Origin and Scope of Hexavalent Chromium in North Carolina Groundwater
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Potential groundwater contamination from coal ash ponds is a current public health concern in North Carolina. One of the suspected contaminants is chromium, particularly the toxic hexavalent chromium form. A recent study on chromium in groundwater from the Piedmont Aquifers of NC finds that chromium is more prevalent than previously thought due to geogenic sources from water-rock interactions in naturally enriched ultramafic rock formations. To expand on the prior work, this project generates a dataset of domestic, community, and monitoring wells across the mountain, Piedmont, and coastal regions of NC to investigate the scope and origin of hexavalent chromium in groundwater. Geospatial and statistical analyses show increasing hexavalent and total chromium concentrations as aquifer lithology characterization by mafic material increases non-mafic formations to major mafic formations. Correlation tests show a strong, positive correlation between hexavalent and total chromium concentrations in groundwater. These new results support previous findings and provide additional evidence that hexavalent chromium is the predominant species of total dissolved chromium, and that groundwater in aquifers with lithology containing mafic constituents will have elevated levels of chromium when compared to aquifers in non-mafic lithology.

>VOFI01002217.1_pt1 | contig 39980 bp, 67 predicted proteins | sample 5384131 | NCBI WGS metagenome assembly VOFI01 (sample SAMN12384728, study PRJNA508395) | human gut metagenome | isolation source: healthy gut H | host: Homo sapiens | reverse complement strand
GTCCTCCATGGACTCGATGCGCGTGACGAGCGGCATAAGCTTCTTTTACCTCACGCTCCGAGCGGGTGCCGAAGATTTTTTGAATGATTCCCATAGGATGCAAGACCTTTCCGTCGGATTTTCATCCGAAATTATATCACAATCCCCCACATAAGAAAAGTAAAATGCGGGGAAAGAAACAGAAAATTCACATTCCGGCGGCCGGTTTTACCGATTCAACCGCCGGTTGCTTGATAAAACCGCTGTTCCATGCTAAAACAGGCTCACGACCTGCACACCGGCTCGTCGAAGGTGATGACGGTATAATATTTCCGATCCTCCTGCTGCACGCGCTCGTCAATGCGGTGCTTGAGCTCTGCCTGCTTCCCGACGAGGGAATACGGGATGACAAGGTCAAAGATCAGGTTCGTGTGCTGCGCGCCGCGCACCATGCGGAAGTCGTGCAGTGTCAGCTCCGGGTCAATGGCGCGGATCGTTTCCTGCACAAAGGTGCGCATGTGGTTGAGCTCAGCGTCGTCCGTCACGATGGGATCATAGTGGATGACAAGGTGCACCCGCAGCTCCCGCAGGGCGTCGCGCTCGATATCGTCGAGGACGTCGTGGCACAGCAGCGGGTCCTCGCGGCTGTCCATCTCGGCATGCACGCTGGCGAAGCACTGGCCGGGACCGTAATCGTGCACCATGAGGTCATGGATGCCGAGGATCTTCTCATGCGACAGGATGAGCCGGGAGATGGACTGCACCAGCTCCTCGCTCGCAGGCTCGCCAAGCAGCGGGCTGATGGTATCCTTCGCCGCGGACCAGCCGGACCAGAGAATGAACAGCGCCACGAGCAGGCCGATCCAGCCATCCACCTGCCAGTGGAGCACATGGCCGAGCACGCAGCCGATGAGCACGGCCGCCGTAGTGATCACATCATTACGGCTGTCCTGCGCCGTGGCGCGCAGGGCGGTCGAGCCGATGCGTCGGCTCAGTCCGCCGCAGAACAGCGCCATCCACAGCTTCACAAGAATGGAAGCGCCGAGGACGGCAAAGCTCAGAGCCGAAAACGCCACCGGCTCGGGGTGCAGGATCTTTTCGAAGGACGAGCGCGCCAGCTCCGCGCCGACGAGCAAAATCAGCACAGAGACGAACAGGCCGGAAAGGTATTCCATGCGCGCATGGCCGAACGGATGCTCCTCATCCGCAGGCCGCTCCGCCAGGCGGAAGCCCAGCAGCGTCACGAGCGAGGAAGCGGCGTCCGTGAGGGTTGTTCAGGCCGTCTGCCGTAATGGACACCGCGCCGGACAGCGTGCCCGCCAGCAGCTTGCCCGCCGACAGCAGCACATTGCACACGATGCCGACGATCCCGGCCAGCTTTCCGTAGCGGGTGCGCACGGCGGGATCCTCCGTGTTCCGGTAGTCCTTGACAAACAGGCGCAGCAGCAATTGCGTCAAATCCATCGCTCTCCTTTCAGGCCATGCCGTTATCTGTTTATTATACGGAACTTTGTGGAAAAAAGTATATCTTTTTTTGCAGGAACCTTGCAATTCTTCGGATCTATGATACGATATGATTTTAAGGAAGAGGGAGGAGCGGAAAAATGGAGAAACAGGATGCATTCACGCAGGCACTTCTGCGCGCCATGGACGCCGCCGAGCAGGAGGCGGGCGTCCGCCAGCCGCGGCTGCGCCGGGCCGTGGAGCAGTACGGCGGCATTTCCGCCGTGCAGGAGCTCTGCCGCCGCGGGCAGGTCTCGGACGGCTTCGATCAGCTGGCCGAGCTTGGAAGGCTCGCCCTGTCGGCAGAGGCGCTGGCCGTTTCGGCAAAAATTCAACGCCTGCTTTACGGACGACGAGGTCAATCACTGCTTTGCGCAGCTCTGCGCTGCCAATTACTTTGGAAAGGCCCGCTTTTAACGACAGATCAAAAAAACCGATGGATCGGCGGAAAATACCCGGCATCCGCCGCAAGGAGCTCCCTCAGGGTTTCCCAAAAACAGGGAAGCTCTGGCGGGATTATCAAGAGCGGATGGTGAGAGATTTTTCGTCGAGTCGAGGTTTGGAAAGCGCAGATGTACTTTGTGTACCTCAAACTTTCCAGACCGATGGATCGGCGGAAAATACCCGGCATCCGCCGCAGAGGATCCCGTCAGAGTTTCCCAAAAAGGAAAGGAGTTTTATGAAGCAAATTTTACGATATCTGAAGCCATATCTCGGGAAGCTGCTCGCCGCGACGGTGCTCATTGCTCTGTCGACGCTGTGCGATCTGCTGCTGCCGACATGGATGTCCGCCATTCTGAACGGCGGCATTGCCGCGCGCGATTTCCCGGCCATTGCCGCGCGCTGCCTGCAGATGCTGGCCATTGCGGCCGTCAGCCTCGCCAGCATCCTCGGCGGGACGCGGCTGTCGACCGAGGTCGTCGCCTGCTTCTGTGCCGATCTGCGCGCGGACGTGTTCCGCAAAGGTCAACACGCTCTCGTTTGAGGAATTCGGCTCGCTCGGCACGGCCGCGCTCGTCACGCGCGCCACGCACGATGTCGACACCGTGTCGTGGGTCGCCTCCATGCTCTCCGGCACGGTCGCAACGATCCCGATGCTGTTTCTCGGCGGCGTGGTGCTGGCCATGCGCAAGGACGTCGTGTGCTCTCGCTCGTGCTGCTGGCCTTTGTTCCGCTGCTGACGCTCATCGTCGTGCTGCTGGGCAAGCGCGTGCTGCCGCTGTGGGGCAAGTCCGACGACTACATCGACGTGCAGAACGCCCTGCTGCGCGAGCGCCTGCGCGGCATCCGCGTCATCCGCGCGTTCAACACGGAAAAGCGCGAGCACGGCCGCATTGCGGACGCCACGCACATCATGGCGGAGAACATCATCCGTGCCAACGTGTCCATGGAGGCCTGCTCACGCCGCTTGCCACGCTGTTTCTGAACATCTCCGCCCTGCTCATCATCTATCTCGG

CitationMcKinley, Kristen (2018). Origin and Scope of Hexavalent Chromium in North Carolina Groundwater. Master's project, Duke University. Retrieved from https://hdl.handle.net/10161/16578.
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Rights for Collection: Nicholas School of the Environment